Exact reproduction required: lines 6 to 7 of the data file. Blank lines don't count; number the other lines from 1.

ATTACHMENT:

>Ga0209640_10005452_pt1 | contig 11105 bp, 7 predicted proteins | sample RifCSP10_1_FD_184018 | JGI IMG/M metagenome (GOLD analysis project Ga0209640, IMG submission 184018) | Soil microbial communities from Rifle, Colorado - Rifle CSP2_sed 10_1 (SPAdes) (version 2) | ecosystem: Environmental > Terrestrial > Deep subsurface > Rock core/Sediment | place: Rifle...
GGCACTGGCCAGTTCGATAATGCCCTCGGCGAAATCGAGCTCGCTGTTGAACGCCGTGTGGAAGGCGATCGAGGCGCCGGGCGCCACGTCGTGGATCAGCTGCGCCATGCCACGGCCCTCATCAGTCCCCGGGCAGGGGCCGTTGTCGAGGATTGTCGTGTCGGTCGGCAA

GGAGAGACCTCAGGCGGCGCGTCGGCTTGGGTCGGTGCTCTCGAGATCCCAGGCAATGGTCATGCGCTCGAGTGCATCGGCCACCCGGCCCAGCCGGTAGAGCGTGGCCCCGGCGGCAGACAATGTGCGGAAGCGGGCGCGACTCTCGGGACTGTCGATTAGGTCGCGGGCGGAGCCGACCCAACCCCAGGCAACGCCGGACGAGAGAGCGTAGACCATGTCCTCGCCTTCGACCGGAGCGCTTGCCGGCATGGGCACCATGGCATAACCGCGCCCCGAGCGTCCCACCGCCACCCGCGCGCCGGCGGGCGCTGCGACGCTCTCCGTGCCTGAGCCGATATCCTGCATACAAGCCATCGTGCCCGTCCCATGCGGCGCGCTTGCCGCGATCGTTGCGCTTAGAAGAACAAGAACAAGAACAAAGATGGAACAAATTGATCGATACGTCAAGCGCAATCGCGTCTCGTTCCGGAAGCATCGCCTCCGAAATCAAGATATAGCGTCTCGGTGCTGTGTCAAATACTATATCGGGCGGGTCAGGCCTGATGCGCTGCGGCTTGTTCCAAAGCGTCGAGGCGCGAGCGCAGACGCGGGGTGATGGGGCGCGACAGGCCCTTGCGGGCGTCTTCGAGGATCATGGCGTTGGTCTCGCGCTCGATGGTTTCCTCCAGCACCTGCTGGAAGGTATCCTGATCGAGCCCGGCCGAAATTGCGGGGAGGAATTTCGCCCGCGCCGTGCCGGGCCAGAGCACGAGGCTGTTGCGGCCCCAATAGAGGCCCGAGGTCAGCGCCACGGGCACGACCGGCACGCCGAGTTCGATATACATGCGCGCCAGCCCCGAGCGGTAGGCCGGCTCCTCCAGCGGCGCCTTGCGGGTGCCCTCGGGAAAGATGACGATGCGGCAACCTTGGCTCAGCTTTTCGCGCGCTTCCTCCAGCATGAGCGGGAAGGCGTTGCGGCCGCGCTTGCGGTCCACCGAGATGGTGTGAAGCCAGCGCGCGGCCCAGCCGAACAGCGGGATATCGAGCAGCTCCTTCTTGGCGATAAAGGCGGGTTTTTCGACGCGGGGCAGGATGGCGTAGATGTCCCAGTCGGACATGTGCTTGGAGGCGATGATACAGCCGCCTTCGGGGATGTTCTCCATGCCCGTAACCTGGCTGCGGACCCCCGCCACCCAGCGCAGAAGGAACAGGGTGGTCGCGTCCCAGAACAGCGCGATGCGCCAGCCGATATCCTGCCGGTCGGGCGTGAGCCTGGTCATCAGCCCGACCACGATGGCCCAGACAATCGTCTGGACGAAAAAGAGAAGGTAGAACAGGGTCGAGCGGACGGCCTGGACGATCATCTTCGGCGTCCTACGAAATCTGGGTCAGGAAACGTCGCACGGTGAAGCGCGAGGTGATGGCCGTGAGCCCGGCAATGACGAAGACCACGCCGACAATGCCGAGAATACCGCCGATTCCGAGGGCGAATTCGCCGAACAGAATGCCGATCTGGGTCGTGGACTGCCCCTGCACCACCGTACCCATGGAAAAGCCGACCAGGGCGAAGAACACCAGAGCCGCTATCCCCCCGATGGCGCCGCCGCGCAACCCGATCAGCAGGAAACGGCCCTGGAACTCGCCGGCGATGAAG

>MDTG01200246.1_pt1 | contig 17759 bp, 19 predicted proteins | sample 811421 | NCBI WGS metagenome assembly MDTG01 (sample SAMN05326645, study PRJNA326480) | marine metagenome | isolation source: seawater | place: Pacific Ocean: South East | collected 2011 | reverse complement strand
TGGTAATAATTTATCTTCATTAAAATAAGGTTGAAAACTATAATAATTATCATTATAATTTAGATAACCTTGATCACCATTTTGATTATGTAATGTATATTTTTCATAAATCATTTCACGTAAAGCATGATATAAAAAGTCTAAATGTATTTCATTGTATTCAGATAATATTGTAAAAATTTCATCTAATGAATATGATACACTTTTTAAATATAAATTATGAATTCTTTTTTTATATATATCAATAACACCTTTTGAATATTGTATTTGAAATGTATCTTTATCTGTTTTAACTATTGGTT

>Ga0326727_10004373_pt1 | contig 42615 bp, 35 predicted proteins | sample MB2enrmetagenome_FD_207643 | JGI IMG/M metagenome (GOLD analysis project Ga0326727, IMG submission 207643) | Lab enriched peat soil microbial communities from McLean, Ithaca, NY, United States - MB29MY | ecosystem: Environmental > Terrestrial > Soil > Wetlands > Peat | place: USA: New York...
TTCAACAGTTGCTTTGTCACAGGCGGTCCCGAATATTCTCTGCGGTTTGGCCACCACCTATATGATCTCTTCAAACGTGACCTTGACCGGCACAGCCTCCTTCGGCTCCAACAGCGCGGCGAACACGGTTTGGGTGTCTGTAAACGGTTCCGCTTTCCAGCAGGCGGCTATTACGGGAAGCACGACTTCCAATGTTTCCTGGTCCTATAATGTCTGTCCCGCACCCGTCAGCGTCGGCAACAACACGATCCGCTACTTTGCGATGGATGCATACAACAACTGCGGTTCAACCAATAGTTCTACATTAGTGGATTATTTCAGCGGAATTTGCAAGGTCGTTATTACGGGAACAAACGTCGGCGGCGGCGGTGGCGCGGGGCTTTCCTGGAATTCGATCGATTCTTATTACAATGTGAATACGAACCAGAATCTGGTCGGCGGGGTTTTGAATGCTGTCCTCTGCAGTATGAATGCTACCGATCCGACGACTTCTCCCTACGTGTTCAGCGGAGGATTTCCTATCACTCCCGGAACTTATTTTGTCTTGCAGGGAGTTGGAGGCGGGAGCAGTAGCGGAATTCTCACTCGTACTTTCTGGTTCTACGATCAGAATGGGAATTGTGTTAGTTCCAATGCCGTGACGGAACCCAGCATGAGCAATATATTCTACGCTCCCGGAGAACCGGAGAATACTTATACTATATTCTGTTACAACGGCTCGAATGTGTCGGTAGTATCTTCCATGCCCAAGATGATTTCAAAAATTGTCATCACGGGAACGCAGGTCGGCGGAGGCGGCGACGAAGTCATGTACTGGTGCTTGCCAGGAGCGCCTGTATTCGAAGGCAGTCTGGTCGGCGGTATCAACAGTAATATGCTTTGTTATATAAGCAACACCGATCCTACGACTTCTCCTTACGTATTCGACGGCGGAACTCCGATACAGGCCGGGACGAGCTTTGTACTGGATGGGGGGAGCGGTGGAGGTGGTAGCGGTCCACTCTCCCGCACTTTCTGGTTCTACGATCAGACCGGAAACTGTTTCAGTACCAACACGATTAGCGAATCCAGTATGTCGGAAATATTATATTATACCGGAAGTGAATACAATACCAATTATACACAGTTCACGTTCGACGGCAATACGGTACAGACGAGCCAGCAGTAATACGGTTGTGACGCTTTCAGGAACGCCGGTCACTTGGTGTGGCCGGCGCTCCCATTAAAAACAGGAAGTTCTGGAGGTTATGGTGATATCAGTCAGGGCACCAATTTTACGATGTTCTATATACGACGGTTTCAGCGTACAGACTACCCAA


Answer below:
>Ga0326727_10004373_pt1 | contig 42615 bp, 35 predicted proteins | sample MB2enrmetagenome_FD_207643 | JGI IMG/M metagenome (GOLD analysis project Ga0326727, IMG submission 207643) | Lab enriched peat soil microbial communities from McLean, Ithaca, NY, United States - MB29MY | ecosystem: Environmental > Terrestrial > Soil > Wetlands > Peat | place: USA: New York...
TTCAACAGTTGCTTTGTCACAGGCGGTCCCGAATATTCTCTGCGGTTTGGCCACCACCTATATGATCTCTTCAAACGTGACCTTGACCGGCACAGCCTCCTTCGGCTCCAACAGCGCGGCGAACACGGTTTGGGTGTCTGTAAACGGTTCCGCTTTCCAGCAGGCGGCTATTACGGGAAGCACGACTTCCAATGTTTCCTGGTCCTATAATGTCTGTCCCGCACCCGTCAGCGTCGGCAACAACACGATCCGCTACTTTGCGATGGATGCATACAACAACTGCGGTTCAACCAATAGTTCTACATTAGTGGATTATTTCAGCGGAATTTGCAAGGTCGTTATTACGGGAACAAACGTCGGCGGCGGCGGTGGCGCGGGGCTTTCCTGGAATTCGATCGATTCTTATTACAATGTGAATACGAACCAGAATCTGGTCGGCGGGGTTTTGAATGCTGTCCTCTGCAGTATGAATGCTACCGATCCGACGACTTCTCCCTACGTGTTCAGCGGAGGATTTCCTATCACTCCCGGAACTTATTTTGTCTTGCAGGGAGTTGGAGGCGGGAGCAGTAGCGGAATTCTCACTCGTACTTTCTGGTTCTACGATCAGAATGGGAATTGTGTTAGTTCCAATGCCGTGACGGAACCCAGCATGAGCAATATATTCTACGCTCCCGGAGAACCGGAGAATACTTATACTATATTCTGTTACAACGGCTCGAATGTGTCGGTAGTATCTTCCATGCCCAAGATGATTTCAAAAATTGTCATCACGGGAACGCAGGTCGGCGGAGGCGGCGACGAAGTCATGTACTGGTGCTTGCCAGGAGCGCCTGTATTCGAAGGCAGTCTGGTCGGCGGTATCAACAGTAATATGCTTTGTTATATAAGCAACACCGATCCTACGACTTCTCCTTACGTATTCGACGGCGGAACTCCGATACAGGCCGGGACGAGCTTTGTACTGGATGGGGGGAGCGGTGGAGGTGGTAGCGGTCCACTCTCCCGCACTTTCTGGTTCTACGATCAGACCGGAAACTGTTTCAGTACCAACACGATTAGCGAATCCAGTATGTCGGAAATATTATATTATACCGGAAGTGAATACAATACCAATTATACACAGTTCACGTTCGACGGCAATACGGTACAGACGAGCCAGCAGTAATACGGTTGTGACGCTTTCAGGAACGCCGGTCACTTGGTGTGGCCGGCGCTCCCATTAAAAACAGGAAGTTCTGGAGGTTATGGTGATATCAGTCAGGGCACCAATTTTACGATGTTCTATATACGACGGTTTCAGCGTACAGACTACCCAA